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Need an argumentative essay on Coetzees Waiting for the Barbarians and Foe, and Gordimers My Sons Story and The Conservationist. Needs to be 20 pages. Please no plagiarism.

Part of the reason Coetzee and Gordimer have received such acclaim, in fact, is found in the way that both writers have approached their craft as writers in the context of such political implications. Through employing literary techniques that allow for self-conscious analysis of culture from a critical sociopolitical stance, both Coetzee and Gordimer have achieved masterly balances of social commentary and artistic exposition concerning writing and its purposes.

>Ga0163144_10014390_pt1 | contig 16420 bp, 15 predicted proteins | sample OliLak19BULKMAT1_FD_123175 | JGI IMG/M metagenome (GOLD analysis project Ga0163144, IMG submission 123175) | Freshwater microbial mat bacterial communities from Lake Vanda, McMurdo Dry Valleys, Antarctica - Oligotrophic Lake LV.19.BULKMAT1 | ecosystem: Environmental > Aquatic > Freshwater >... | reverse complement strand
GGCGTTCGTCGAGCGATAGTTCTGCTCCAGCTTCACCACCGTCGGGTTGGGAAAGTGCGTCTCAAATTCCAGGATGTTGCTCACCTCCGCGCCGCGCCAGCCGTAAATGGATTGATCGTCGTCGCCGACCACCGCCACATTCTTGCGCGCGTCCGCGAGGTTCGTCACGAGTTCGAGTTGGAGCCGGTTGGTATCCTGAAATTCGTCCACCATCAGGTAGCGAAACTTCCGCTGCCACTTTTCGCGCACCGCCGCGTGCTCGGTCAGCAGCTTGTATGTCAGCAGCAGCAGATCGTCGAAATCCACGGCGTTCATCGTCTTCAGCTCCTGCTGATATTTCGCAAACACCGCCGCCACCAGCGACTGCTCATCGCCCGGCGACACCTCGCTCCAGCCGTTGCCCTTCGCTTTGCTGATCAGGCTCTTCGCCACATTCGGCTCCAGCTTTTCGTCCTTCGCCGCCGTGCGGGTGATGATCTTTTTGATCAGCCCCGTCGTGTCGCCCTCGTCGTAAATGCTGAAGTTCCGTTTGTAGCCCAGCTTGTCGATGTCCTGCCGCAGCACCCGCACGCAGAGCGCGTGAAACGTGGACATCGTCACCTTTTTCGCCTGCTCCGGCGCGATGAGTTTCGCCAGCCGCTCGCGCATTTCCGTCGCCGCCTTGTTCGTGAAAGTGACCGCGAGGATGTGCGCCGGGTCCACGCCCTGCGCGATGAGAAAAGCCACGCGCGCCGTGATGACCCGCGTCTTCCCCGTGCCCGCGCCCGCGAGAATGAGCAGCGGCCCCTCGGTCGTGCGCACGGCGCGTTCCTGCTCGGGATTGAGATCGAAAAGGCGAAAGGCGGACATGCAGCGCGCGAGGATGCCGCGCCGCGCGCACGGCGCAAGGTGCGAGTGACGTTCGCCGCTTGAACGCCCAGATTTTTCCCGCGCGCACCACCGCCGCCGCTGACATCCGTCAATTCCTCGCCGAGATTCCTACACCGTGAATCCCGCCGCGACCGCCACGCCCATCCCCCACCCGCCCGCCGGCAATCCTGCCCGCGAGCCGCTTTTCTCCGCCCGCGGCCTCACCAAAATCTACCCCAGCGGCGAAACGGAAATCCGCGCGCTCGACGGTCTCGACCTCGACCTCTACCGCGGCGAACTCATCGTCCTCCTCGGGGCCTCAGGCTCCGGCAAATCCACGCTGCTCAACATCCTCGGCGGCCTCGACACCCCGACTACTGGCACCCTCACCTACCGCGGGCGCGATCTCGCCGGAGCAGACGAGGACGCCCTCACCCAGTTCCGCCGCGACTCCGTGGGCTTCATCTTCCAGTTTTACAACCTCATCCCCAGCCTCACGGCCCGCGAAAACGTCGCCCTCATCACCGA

In this paper, the proposition that both Coetzee and Gordimer are best viewed as self-aware writers who have written about the act of writing will be weighed against the difficulties they have faced while writing in such a turbulent political context. Through a consideration of four representative works written during the apartheid period, Coetzee’s Waiting for the Barbarians and Foe, and Gordimer’s My Son’s Story and The Conservationist, the paper will detail the way the authors have spoken to and about their societies, even as they have written from a privileged position that postcolonial studies suggest tends toward linguistic and cultural marginalization. The paper will emphasize the use both writers make of certain metafictional and postmodern devices to self-consciously draw attention to their literary works while nevertheless speaking to truths about South African society. In order to do this, a brief introduction to postcolonial and postmodern literature is in order. Such an examination is critical, because it drives, in part, the choices made in developing literary structures. Postcolonial literary criticism is marked by an attempt to undercut dominant discourses of colonization to allow for expressions that portray political and cultural exclusions.2 Viewed in both the research literature and in the actual world of politics as a project of resistance, postcolonialism seeks to allow colonized societies to redefine for themselves their cultural identities. Because postcolonial literature is characterized by an attempt to develop authentic voices that are free of colonial ideology,3 it virtually requires a recapturing of traditional forms and expressions that are freed from the influence of empire.4 The act of writing is often viewed as a way to challenge the authority of residual colonial ideology as “a means of fulfilling a political agenda of retrieving identity.”5 In an important sense, therefore, the mere fact that both authors write in English can be questioned under the guise of postcolonial studies, as it implies a culturally dominant perspective that continues the oppression of colonialism. In fact, some critics have argued that the very act of social criticism implies a narrative that is “ironically, almost imperialistic in scope”6 When applied to the case of describing South Africa, these implications become even more complicated. Simply put, the fact both Coetzee and Gordimer wrote the books considered in this paper not as postcolonial writers, but during a time when colonialism was still very much in effect, raises questions about the legitimacy of representations made in the books, when viewed through a postcolonial lens. Such a consideration highlights the problem of representation that is inherent in the colonial relationship. Gordimer, especially, has been cognizant of the implications of this, as she writes the following in her book Telling Times: The creative act is not pure. History evidences it. Ideology demands

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